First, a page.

- Exhibition Label
- Few figures in twentieth-century popular music have exerted more influence than Ray Charles. By developing a style that blended the rhythm-and-blues tradition with gospel and rock and roll, Charles helped shape the music and style of other performers while creating such timeless hits as "Georgia on My Mind" and "Hit the Road, Jack."
- Morgan Monceaux, an amateur musician with no formal training in art, used an innovative mixture of collage technique and found materials to produce a series of portraits of jazz greats. Here, discarded plastic sunglasses signify Charles's blindness, while strips of wood represent piano keys and a microphone stand. Handwritten words surround the figure like an aura, providing biographical details. Monceaux's portraits mirror the improvisational vitality of jazz and honor those musicians like Charles, whom the artist considers "the great rule-breakers of our time."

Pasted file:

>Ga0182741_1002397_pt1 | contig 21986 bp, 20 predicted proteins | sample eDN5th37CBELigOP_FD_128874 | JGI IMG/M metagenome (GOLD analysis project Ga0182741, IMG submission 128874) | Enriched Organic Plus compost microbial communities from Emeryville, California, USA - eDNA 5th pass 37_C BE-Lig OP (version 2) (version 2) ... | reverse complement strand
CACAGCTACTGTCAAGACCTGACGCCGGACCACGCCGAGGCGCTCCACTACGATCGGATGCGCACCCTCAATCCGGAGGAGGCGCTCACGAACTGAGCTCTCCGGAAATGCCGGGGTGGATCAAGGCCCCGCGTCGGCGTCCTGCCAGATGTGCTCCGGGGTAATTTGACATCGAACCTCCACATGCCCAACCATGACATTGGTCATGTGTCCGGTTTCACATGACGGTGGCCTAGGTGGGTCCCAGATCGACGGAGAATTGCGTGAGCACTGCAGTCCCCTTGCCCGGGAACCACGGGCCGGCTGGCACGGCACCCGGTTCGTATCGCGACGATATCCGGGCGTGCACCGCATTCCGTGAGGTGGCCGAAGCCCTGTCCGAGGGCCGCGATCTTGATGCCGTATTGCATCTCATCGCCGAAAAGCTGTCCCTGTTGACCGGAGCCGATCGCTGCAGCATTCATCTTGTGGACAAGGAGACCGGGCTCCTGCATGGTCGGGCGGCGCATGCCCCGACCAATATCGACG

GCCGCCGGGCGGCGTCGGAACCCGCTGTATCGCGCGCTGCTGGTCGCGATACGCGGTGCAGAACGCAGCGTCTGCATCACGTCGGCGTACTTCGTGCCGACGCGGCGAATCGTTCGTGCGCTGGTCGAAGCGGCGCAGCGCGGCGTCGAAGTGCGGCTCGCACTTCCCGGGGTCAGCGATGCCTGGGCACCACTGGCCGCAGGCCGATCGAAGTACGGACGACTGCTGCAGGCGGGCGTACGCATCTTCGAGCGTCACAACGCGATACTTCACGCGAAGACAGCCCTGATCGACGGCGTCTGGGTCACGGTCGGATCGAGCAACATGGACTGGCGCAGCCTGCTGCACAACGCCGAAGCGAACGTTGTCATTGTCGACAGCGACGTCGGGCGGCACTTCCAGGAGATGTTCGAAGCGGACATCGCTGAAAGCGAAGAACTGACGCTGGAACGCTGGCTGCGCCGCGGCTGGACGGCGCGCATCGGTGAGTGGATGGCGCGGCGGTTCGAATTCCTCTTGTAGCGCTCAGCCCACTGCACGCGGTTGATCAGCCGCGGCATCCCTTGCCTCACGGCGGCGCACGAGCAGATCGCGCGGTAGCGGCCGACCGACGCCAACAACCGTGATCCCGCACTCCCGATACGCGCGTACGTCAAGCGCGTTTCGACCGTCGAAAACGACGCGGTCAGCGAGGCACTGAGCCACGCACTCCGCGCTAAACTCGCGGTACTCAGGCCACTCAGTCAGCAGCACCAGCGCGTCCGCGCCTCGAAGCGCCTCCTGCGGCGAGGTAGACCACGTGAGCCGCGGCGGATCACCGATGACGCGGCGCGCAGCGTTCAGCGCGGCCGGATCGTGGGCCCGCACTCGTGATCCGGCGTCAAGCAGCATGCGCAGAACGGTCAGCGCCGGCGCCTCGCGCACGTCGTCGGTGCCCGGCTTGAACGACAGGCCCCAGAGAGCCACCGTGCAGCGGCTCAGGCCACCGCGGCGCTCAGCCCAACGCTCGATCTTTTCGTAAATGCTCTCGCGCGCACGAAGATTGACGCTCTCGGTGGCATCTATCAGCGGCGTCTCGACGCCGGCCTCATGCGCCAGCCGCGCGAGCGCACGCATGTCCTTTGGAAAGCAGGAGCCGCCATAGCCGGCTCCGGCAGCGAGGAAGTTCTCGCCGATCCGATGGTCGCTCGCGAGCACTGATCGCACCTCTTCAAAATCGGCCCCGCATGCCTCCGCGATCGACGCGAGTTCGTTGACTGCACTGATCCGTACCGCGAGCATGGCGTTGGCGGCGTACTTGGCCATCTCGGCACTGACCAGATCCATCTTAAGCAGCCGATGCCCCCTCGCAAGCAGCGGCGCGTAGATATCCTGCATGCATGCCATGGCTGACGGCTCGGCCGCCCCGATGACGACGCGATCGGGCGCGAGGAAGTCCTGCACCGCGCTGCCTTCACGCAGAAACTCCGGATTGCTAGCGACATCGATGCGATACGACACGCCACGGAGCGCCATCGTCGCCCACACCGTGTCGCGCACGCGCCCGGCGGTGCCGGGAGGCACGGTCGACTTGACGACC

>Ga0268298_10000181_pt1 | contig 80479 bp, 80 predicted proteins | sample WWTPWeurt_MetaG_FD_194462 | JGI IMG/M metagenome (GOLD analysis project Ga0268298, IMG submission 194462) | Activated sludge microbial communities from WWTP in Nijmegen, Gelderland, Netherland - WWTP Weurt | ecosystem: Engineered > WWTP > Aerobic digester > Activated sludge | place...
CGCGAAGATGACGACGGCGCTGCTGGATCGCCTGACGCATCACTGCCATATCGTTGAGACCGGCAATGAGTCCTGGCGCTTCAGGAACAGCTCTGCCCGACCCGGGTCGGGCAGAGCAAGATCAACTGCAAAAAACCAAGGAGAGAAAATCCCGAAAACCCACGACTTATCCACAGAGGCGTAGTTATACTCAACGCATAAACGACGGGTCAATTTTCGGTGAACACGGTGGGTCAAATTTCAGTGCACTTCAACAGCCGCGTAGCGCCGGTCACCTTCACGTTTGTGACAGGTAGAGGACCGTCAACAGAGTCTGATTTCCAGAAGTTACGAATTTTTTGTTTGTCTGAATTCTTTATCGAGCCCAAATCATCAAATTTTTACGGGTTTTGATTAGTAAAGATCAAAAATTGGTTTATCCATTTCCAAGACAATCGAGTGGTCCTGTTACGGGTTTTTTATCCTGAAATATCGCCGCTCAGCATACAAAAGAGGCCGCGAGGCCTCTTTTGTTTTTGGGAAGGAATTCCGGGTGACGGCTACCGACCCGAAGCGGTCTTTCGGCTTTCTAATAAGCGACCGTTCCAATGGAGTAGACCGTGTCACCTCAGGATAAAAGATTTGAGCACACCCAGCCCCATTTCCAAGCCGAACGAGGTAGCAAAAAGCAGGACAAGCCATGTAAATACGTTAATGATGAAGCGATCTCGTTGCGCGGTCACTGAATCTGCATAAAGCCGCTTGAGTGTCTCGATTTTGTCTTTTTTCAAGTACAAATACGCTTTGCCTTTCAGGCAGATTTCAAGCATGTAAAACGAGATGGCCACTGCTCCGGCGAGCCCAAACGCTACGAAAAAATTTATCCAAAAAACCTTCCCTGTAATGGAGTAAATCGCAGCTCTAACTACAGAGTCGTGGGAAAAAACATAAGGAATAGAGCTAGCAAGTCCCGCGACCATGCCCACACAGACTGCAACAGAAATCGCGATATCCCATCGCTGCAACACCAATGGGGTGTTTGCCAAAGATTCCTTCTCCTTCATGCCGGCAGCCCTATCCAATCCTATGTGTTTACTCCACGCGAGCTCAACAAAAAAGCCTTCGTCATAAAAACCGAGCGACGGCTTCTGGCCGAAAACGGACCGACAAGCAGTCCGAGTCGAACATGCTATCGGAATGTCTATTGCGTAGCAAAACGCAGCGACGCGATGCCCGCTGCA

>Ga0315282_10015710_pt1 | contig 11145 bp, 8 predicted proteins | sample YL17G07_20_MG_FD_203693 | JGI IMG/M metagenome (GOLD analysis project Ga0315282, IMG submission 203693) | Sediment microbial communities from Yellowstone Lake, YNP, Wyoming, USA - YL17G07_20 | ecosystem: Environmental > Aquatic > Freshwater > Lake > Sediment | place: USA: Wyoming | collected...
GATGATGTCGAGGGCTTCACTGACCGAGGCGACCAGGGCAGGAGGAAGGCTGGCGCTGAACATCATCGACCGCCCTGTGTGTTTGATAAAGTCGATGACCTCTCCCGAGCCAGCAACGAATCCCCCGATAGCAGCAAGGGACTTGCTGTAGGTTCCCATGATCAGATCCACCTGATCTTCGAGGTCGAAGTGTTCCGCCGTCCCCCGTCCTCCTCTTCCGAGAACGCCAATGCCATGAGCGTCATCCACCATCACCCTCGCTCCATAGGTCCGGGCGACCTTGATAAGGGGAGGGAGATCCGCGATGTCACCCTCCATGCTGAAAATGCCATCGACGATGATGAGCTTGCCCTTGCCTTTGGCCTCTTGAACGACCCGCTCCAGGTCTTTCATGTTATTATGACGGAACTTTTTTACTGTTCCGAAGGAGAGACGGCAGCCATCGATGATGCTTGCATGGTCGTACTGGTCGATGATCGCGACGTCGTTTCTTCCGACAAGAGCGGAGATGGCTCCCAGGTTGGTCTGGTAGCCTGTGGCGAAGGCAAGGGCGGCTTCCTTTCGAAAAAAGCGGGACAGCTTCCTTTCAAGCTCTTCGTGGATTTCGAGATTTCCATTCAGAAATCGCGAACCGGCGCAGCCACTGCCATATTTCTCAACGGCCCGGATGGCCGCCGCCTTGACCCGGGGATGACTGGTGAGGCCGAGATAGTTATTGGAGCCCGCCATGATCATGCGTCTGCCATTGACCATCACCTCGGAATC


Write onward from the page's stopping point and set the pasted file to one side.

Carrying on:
- Data Source
- National Portrait Gallery
- Morgan Monceaux, 9 May 1955 - 31 May 2017
- Ray Charles, 23 Sep 1930 - 10 Jun 2004
- Credit Line
- National Portrait Gallery, Smithsonian Institution; gift of Morgan Monceaux
- Mixed media: graphite, pastel, black magic marker, wood, fabric, plastic and adhesive on paper
- Sight: 102.6 x 76.5 cm (40 3/8 x 30 1/8")
- Mat (Verified): 108.6 x 82.6 x 4.8 cm (42 3/4 x 32 1/2 x 1 7/8")
- Frame: 112.4 × 86.4 × 7.6 cm (44 1/4 × 34 × 3")